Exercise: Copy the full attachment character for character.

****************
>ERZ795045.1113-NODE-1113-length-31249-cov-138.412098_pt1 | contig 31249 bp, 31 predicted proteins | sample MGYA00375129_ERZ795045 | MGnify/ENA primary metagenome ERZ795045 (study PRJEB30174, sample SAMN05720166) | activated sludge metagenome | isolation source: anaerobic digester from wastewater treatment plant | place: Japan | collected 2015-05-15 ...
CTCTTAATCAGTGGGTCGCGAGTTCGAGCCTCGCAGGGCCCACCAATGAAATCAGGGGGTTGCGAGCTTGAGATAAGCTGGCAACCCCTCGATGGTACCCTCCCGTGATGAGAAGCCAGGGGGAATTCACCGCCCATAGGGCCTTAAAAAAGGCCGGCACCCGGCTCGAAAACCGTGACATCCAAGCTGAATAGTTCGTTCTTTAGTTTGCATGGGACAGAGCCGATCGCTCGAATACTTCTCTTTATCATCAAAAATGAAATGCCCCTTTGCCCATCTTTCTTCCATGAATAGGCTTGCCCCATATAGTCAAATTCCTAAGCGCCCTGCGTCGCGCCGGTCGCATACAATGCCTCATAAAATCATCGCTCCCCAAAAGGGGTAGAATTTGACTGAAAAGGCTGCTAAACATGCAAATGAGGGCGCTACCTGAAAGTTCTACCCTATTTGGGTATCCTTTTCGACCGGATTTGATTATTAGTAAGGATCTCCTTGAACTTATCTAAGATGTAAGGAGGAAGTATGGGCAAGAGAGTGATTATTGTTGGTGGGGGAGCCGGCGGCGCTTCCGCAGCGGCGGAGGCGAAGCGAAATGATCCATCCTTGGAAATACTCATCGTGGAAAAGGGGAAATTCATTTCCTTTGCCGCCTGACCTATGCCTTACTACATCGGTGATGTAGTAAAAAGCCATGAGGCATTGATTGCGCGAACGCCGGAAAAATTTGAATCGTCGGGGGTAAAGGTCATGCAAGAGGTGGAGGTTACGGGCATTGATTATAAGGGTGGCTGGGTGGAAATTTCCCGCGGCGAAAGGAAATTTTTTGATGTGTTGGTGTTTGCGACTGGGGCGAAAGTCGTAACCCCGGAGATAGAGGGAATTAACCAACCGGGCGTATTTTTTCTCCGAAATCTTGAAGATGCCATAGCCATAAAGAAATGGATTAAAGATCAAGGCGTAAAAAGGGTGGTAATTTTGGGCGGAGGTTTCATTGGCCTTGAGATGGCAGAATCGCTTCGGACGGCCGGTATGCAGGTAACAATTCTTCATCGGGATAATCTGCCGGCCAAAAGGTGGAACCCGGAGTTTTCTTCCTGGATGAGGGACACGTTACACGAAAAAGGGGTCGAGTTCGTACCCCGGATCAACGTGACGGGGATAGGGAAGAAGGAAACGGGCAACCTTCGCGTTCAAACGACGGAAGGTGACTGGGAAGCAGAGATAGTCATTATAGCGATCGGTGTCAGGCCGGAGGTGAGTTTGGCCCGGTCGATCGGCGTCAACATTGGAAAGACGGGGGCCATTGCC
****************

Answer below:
>ERZ795045.1113-NODE-1113-length-31249-cov-138.412098_pt1 | contig 31249 bp, 31 predicted proteins | sample MGYA00375129_ERZ795045 | MGnify/ENA primary metagenome ERZ795045 (study PRJEB30174, sample SAMN05720166) | activated sludge metagenome | isolation source: anaerobic digester from wastewater treatment plant | place: Japan | collected 2015-05-15 ...
CTCTTAATCAGTGGGTCGCGAGTTCGAGCCTCGCAGGGCCCACCAATGAAATCAGGGGGTTGCGAGCTTGAGATAAGCTGGCAACCCCTCGATGGTACCCTCCCGTGATGAGAAGCCAGGGGGAATTCACCGCCCATAGGGCCTTAAAAAAGGCCGGCACCCGGCTCGAAAACCGTGACATCCAAGCTGAATAGTTCGTTCTTTAGTTTGCATGGGACAGAGCCGATCGCTCGAATACTTCTCTTTATCATCAAAAATGAAATGCCCCTTTGCCCATCTTTCTTCCATGAATAGGCTTGCCCCATATAGTCAAATTCCTAAGCGCCCTGCGTCGCGCCGGTCGCATACAATGCCTCATAAAATCATCGCTCCCCAAAAGGGGTAGAATTTGACTGAAAAGGCTGCTAAACATGCAAATGAGGGCGCTACCTGAAAGTTCTACCCTATTTGGGTATCCTTTTCGACCGGATTTGATTATTAGTAAGGATCTCCTTGAACTTATCTAAGATGTAAGGAGGAAGTATGGGCAAGAGAGTGATTATTGTTGGTGGGGGAGCCGGCGGCGCTTCCGCAGCGGCGGAGGCGAAGCGAAATGATCCATCCTTGGAAATACTCATCGTGGAAAAGGGGAAATTCATTTCCTTTGCCGCCTGACCTATGCCTTACTACATCGGTGATGTAGTAAAAAGCCATGAGGCATTGATTGCGCGAACGCCGGAAAAATTTGAATCGTCGGGGGTAAAGGTCATGCAAGAGGTGGAGGTTACGGGCATTGATTATAAGGGTGGCTGGGTGGAAATTTCCCGCGGCGAAAGGAAATTTTTTGATGTGTTGGTGTTTGCGACTGGGGCGAAAGTCGTAACCCCGGAGATAGAGGGAATTAACCAACCGGGCGTATTTTTTCTCCGAAATCTTGAAGATGCCATAGCCATAAAGAAATGGATTAAAGATCAAGGCGTAAAAAGGGTGGTAATTTTGGGCGGAGGTTTCATTGGCCTTGAGATGGCAGAATCGCTTCGGACGGCCGGTATGCAGGTAACAATTCTTCATCGGGATAATCTGCCGGCCAAAAGGTGGAACCCGGAGTTTTCTTCCTGGATGAGGGACACGTTACACGAAAAAGGGGTCGAGTTCGTACCCCGGATCAACGTGACGGGGATAGGGAAGAAGGAAACGGGCAACCTTCGCGTTCAAACGACGGAAGGTGACTGGGAAGCAGAGATAGTCATTATAGCGATCGGTGTCAGGCCGGAGGTGAGTTTGGCCCGGTCGATCGGCGTCAACATTGGAAAGACGGGGGCCATTGCC